The Mikado is still frequently performed, and it remains the most popular of Gilbert and Sullivan’s fourteen operettas.

Monday, March 7, 2016

Julia Ward Howe

Exactly 125 years ago this week, Julia Ward Howe, best remembered today as the author of the “Battle Hymn of the Republic,” was a house guest of John and Frances Glessner.  In this article, we will look briefly at Julia Ward Howe’s life and then focus on her frequent interactions with the Glessners during a friendship that lasted over twenty years.

Julia Ward was born in New York City on May 27, 1819, the daughter of a successful banker and stock broker.  Well-educated and extremely intelligent, she began writing essays, plays, and dramas.  In 1841, she married Samuel Gridley Howe, a reformer and founder of the Perkins School for the Blind; he was 18 years her senior.  Her husband in general did not approve of her writing, especially since it often focused on the rights and roles of women in society. 

In November 1861, the Howes were invited to meet President Abraham Lincoln at the White House.  During that trip she wrote new words to the popular song “John Brown’s Body” and the new version was published in the Atlantic Monthly in February 1862.  It became one of the most popular songs of the Union during the Civil War and remains so to this day.

The popularity of the Battle Hymn raised her profile in the public eye, and she continued to write and publish extensively, on topics ranging from literature and her travels to pacifism and women’s suffrage.  In 1868, she was a co-founder of the New England Women’s Club, the first women’s club in the United States, and later served as its president.  She was also a founder and long-time president of the New England Woman Suffrage Association and later, the Association of American Women, and served in a leadership position in numerous other organizations advocating for suffrage and women’s rights.  In 1908, she became the first woman to be elected to the American Academy of Arts and Sciences.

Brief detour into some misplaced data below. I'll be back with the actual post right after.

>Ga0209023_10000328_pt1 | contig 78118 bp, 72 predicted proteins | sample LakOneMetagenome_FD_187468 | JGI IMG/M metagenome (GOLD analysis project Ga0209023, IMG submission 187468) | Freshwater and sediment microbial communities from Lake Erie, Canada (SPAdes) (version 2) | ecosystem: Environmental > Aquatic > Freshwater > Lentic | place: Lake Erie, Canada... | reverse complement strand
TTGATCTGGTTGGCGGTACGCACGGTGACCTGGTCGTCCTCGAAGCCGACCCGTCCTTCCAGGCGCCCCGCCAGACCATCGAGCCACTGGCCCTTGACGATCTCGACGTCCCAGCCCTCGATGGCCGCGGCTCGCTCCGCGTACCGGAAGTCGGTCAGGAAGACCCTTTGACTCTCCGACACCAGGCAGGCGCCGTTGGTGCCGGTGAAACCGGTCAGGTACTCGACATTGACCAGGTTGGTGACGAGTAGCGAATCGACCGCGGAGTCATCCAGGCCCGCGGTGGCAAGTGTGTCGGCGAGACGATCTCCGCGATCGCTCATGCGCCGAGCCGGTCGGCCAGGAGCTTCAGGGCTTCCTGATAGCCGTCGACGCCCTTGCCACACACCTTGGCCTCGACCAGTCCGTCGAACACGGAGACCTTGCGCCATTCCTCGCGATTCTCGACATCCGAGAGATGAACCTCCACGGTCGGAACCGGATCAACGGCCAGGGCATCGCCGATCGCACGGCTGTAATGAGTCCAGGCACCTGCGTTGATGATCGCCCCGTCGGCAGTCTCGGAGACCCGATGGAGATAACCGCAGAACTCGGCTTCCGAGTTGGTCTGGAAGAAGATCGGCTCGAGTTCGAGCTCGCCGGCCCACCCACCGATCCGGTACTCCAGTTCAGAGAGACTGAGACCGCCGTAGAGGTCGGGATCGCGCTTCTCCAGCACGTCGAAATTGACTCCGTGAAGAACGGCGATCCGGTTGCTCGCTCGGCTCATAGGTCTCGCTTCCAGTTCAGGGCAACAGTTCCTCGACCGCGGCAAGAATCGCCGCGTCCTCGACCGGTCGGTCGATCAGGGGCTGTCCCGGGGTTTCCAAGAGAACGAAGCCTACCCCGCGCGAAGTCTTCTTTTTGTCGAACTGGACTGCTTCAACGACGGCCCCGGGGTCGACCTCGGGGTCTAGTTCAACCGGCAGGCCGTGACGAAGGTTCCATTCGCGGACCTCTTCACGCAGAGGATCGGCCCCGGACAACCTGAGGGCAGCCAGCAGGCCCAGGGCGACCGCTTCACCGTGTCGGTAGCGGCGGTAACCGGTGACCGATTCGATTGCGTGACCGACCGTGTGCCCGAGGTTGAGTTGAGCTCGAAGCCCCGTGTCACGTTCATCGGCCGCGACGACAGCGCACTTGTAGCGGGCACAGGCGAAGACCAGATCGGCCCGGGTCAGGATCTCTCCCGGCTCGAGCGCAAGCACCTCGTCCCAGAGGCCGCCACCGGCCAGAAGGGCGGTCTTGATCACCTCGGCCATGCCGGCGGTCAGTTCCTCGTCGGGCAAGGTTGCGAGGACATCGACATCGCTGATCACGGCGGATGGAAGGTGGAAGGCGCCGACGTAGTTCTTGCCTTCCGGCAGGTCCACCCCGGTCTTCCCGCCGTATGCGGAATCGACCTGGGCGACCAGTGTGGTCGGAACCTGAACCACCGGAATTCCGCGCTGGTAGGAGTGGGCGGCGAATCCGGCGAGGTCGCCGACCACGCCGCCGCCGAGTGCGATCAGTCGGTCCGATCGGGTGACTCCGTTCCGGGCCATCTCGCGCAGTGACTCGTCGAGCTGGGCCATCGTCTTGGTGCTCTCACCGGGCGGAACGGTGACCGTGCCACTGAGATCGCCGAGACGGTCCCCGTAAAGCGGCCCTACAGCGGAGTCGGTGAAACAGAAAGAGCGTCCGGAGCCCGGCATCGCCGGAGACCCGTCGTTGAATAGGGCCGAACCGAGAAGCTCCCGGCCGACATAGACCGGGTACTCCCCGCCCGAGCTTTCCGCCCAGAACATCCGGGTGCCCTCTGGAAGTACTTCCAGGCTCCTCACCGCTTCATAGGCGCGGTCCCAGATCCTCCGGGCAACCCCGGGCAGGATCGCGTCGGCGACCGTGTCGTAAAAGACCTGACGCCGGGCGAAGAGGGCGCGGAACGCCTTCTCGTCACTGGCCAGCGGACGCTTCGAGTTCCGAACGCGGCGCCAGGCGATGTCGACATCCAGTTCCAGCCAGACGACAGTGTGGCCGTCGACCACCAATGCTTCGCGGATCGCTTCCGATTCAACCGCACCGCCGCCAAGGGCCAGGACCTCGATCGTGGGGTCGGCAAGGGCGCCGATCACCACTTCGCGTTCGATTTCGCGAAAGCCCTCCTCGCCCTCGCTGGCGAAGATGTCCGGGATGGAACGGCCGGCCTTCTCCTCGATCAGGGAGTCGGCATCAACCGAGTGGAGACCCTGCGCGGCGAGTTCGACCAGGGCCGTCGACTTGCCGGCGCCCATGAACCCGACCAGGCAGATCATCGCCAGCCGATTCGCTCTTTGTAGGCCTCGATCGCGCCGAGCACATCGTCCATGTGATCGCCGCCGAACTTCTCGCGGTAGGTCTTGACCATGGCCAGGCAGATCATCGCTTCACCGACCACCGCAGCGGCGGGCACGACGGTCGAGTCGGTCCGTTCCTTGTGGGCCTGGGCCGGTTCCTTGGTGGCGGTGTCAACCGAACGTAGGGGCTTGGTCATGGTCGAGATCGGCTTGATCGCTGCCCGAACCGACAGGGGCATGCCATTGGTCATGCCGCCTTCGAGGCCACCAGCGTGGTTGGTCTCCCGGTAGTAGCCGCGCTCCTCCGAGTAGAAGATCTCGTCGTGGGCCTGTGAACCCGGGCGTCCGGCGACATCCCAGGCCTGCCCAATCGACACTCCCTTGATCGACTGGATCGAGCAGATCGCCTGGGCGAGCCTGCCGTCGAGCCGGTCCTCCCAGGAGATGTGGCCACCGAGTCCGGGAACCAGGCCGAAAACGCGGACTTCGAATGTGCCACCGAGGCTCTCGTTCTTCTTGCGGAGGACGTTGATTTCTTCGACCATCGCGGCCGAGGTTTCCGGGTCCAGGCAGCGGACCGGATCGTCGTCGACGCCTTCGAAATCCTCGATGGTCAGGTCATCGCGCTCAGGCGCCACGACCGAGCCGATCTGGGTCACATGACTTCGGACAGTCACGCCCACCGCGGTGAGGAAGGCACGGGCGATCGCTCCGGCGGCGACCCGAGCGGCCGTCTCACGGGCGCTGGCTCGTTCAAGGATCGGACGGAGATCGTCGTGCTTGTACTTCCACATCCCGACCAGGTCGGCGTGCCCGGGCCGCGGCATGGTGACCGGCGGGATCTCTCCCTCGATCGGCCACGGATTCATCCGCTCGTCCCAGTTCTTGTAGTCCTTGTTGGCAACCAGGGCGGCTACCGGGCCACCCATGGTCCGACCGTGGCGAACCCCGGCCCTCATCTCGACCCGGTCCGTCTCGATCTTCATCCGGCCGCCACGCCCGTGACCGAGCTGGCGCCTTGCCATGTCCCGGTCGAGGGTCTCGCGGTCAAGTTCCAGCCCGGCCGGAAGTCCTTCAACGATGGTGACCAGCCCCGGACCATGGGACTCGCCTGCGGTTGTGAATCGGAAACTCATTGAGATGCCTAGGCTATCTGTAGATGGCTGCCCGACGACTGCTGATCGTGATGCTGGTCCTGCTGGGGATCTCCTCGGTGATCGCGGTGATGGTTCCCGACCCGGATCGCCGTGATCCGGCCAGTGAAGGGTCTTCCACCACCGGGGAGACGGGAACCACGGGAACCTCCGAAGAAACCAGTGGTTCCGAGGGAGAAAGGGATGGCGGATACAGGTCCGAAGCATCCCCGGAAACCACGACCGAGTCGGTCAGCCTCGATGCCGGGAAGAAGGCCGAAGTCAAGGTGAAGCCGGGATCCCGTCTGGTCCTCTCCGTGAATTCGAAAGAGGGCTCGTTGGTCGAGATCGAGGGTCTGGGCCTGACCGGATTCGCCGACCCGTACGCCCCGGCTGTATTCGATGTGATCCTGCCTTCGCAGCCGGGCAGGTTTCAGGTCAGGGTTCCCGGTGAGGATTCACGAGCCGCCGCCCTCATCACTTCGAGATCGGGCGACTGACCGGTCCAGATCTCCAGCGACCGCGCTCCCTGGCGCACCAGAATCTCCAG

The Glessners came to know Julia Ward Howe through her daughter, the author Maud Howe Elliott (see blog article November 16, 2015), whom they first met at a tea given by the English artist William Pretyman at his studio in April 1888.  (Four years later, the Glessners would commission Pretyman to design and execute the hand-painted burlap wallcovering in their parlor).

Just one year later, on April 16, 1889, Frances Glessner noted in her journal, “Had calls all the afternoon.  Mrs. Julia Ward Howe one of my callers.”  The following Monday she hosted a small luncheon in honor of Mrs. Howe to which twelve ladies were invited.  Following luncheon, Mrs. Howe and Mrs. Carpenter (one of the guests) sang, much to the delighted of the party.

Two days later, Frances Glessner attended another luncheon for Mrs. Howe, this time given by Mrs. Franklin MacVeagh (owner of the other H. H. Richardson designed house in Chicago).  She remained in the city for several more days, as indicated by the entry Frances Glessner made in her journal on May 3rd:

“Friday I went to the Fortnightly and heard Mrs. Julia Ward Howe read a paper on Dante and Beatrice, I also heard some wonderful eulogies pronounced upon her by Mrs. Dexter, Mrs. Donelson, and Dr. Stevenson – who left no words in the language unused to heap praise upon Mrs. Howe.”

During a trip to Boston in February 1891 to visit their son George, the Glessners paid a call on Julia Ward Howe at her home, 241 Beacon Street.  She returned the call the following week, and invited them to breakfast at her home the next morning.  Of the breakfast, Frances Glessner wrote: